“I do not think that anyone, anywhere, at any time brings dead people back to life.” That blunt assessment comes from John Dominic Crossan, a leading figure in the Jesus Seminar, and one of the most influential authors on religion in post-Christian America. Thomas Sheehan, another fellow of the Seminar, put it even more directly: “Jesus, regardless of where his corpse ended up, is dead and remains dead.”

The claim that Jesus actually rose from the dead on the third day is perhaps the greatest scandal of authentic Christianity in the face of modern secularism. The bodily resurrection of Jesus is so absolutely fundamental and necessary to biblical Christianity—and to the Gospel—that its abandonment would mean the end of Christianity as revealed in the New Testament. Jesus would be just one more Palestinian rebel; one more wisdom teacher with rag-tag disciples.

Just in time for Easter, the Jesus Seminar is out with The Acts of Jesus, advertised as “The search for the authentic deeds of Jesus.” True to form, the fellows of the seminar have rejected most of the content of the New Testament as legendary. Using their customary procedure of voting by colored beads (red=authentic, pink=probably authentic, grey=probably not authentic, black=definitely not authentic) the seminar found only 16% of the events they considered to be either authentic or probably authentic.

In 1993 the Jesus Seminar released their version of the New Testament gospels. Using the same color-coded system, the seminar voted that only 18% of the sayings of Jesus recorded in the New Testament are either true or probably true. Put simply, their red letter edition of the gospels shows very little red. Turning to the central issue of the resurrection of Jesus, the seminar released the following conclusions:

This denial of the resurrection as historical fact is now common in modern theology. By the nineteenth century, the biblical critics made a distinction between the mythic Christ and the historical Jesus. Later critics would name this division the Jesus of History vs. The Christ of Faith. With the rise of historical criticism, the resurrection and the miraculous world of the New Testament were simply out of date. As Rudolf Bultmann, the most influential New Testament scholar of the twentieth century, commented: “It is impossible to use electric light and to avail ourselves of modern medical and surgical discoveries and at the same time believe in the New Testament world of demons and spirits.”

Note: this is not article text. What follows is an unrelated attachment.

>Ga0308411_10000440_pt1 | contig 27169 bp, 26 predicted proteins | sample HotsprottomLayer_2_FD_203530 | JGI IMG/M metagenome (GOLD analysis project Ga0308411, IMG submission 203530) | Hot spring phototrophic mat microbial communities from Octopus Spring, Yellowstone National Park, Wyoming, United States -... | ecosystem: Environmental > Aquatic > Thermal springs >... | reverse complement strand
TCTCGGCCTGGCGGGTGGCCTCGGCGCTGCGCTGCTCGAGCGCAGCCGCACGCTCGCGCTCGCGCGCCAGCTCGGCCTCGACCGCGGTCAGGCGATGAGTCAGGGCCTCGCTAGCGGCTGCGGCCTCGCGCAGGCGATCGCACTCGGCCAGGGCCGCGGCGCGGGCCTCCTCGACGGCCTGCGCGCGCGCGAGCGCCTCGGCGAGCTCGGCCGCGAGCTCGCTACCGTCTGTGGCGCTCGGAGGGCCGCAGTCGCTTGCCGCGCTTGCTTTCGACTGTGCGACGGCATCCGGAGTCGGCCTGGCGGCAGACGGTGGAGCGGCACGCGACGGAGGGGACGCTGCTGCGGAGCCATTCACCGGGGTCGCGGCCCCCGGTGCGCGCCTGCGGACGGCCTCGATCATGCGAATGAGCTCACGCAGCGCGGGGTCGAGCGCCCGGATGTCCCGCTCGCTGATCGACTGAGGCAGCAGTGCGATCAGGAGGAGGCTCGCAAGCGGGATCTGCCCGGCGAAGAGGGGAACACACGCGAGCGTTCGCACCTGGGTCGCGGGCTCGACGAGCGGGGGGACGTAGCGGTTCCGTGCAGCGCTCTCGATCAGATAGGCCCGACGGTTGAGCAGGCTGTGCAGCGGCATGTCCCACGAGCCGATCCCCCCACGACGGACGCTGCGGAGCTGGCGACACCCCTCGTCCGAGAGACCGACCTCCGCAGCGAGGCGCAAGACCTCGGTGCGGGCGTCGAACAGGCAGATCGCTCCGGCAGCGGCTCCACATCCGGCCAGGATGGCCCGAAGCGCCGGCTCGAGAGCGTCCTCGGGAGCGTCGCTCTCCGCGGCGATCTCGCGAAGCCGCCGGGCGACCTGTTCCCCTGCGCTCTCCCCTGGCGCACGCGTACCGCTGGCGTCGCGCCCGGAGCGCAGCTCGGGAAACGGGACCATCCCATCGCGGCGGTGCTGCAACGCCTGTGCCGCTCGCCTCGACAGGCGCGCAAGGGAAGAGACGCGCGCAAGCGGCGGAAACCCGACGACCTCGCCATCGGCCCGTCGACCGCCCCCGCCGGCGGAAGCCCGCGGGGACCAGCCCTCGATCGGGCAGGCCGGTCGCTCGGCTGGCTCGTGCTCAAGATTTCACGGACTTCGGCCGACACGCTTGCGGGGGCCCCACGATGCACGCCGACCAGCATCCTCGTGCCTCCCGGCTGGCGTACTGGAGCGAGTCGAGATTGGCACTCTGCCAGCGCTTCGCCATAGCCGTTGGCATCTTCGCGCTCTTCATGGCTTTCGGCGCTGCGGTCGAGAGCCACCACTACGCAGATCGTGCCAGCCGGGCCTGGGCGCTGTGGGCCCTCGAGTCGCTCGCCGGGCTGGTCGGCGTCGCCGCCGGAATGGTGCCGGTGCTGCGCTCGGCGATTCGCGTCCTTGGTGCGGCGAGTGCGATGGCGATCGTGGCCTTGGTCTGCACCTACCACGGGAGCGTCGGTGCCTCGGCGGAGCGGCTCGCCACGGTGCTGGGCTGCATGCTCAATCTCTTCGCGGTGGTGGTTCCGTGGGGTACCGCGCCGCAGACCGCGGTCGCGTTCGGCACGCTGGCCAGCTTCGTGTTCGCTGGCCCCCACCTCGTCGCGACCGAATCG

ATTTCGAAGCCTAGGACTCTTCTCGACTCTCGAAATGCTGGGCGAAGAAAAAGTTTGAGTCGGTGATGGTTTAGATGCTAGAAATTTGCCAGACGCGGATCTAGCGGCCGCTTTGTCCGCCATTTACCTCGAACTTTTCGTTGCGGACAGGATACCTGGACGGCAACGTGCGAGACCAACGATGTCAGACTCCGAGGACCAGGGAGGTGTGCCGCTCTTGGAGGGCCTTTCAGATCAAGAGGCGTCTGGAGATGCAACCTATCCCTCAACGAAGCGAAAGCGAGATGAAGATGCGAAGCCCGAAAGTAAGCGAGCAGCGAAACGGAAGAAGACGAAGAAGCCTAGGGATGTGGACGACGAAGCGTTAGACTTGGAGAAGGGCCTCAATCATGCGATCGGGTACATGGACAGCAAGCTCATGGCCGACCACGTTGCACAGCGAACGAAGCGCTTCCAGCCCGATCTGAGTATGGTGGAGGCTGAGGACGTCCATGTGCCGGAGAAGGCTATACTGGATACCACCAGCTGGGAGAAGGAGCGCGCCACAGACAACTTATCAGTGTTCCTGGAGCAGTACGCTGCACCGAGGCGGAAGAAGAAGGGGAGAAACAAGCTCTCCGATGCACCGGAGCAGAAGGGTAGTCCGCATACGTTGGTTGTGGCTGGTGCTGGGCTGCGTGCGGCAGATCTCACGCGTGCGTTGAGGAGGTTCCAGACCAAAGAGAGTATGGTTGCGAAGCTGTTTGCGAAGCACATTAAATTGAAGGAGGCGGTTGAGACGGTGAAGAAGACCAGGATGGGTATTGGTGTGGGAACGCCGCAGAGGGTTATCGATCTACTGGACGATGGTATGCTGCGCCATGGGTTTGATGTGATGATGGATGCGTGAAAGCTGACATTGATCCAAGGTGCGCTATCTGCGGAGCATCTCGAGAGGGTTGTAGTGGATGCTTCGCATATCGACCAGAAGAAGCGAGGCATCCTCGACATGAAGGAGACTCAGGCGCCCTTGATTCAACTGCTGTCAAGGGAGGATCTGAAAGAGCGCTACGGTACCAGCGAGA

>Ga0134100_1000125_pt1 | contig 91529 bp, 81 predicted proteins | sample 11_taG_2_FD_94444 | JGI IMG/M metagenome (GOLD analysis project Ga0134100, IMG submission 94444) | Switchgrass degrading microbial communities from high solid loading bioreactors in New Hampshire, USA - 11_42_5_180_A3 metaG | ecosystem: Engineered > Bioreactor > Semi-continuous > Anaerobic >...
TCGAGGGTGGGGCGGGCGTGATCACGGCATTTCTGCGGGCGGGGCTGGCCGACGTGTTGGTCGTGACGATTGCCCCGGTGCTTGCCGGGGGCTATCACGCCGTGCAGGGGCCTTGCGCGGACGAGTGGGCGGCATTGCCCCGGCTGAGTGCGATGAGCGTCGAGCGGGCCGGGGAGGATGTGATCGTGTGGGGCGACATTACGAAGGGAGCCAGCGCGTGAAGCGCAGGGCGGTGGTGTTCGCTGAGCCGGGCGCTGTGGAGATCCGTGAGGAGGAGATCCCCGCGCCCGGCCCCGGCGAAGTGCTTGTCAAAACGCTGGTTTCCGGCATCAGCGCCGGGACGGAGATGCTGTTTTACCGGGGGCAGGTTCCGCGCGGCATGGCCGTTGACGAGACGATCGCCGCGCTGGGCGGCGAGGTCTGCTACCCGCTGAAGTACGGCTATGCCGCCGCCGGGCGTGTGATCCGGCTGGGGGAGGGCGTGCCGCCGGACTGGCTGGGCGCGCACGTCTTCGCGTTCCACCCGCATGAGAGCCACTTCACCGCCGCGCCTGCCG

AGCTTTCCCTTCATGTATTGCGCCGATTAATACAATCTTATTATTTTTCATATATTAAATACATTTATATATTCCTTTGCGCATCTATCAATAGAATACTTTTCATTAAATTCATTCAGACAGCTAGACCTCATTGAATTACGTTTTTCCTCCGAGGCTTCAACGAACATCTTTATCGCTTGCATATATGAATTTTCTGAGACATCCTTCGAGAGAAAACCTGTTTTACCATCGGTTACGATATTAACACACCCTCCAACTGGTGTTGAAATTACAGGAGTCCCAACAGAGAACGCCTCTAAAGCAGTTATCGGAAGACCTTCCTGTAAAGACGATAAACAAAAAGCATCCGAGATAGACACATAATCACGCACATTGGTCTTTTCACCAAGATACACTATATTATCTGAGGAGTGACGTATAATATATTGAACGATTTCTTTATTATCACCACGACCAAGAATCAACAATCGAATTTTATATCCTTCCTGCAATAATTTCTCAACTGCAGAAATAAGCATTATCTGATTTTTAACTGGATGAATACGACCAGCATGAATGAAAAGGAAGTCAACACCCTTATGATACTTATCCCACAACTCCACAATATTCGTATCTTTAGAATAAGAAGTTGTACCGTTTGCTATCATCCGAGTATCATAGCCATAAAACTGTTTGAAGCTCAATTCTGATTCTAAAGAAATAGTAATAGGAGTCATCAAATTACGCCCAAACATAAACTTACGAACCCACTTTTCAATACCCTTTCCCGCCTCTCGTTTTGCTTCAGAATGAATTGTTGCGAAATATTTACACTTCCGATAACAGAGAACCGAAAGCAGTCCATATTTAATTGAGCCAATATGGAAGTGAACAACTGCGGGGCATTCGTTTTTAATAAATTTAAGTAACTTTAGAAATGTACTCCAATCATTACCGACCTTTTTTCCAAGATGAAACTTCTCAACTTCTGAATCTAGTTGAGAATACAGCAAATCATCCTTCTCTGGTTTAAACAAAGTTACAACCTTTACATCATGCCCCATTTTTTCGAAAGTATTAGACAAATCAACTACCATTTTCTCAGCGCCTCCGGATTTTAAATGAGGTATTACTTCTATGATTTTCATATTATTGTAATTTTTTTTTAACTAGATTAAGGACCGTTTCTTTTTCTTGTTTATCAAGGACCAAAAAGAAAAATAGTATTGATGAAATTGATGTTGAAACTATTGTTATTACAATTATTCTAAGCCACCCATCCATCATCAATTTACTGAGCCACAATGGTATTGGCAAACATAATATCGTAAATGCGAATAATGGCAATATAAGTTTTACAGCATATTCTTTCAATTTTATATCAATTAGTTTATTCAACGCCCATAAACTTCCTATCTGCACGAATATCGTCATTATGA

We now know, claimed Bultmann, that bodies do not rise from the dead, and it is high time Christians stopped making such claims. Bultmann attempted to rescue some spiritual meaning from the disciples’ belief in the resurrection, but later critical scholars saw little worth recovering. Gerd Lüdemann, formerly of Vanderbilt University, minces no words, but simply states that “the tomb of Jesus was not empty, but full, and his body did not disappear, but rotted away.”

Marcus Borg, another fellow of the Jesus Seminar, denies that the empty tomb is necessary to the Christian faith. “I think the resurrection of Jesus really happened, but I have no idea if it involves anything happening to his corpse, and, therefore, I have no idea whether it involves an empty tomb…. So I would have no problem whatsoever with archaeologists finding the corpse of Jesus. For me that would not be a discrediting of the Christian faith or the Christian tradition.”

The empty tomb does not matter? The Apostle Paul saw the case quite differently. Speaking for the modern secular naturalistic worldview, the Jesus Seminar may dismiss the resurrection as myth, claiming that, as all right-thinking moderns know, dead persons simply do not rise from the dead. Paul, who evidently would not qualify for membership on the Jesus Seminar, leaves no room for negotiation: “But if there is no resurrection of the dead, not even Christ has been raised; and if Christ has not been raised, then our preaching is vain, your faith also is vain.” [I Corinthians 15:13-14]

Paul sets himself—and the true Church—over against Bultmann, the Jesus Seminar, and all who deny or deride the empty tomb. Either the tomb is empty, or our faith is in vain. Paul wants nothing to do with Bultmann’s effort to find a spiritual meaning without a historical event, nor with the Jesus Seminar’s anti-supernaturalism. Against modern skeptics, Paul cared deeply about whether the tomb was empty.

Why do so many hate the very idea of the risen Christ? Because the resurrection of Jesus Christ from the dead is the vindication of God’s purpose in sending his Son for the redemption of sinners. A world full of degenerate moderns—who do not even see themselves as sinners—wants nothing to do with Jesus Christ as our sinless substitute, who shed his blood for the remission of our sins.

The work of the Jesus Seminar tells us virtually nothing about Jesus, but a great deal about the liberal scholars who sit around with colored beads, creating a Jesus in their own image. The Jesus invented by the Jesus Seminar is a Palestinian smart aleck who sounds like a cynical and sarcastic intellectual. Coincidence? No historical apologies are needed for the New Testament. The Jesus Seminar fascinates the media because its reports make for a good story.

But the Church knows the real story, and celebrates the resurrection of Jesus Christ from the dead. The tomb was really empty. The Jesus of history is the Christ of faith. Looking into the empty tomb, the women heard the angels ask, “Why do you seek the living among the dead? He is not here, but He has risen.”

That has been the faith of the true Church throughout the centuries. That will be the faith of the true Church when the risen Christ returns to claim his own. He is risen. He is risen indeed!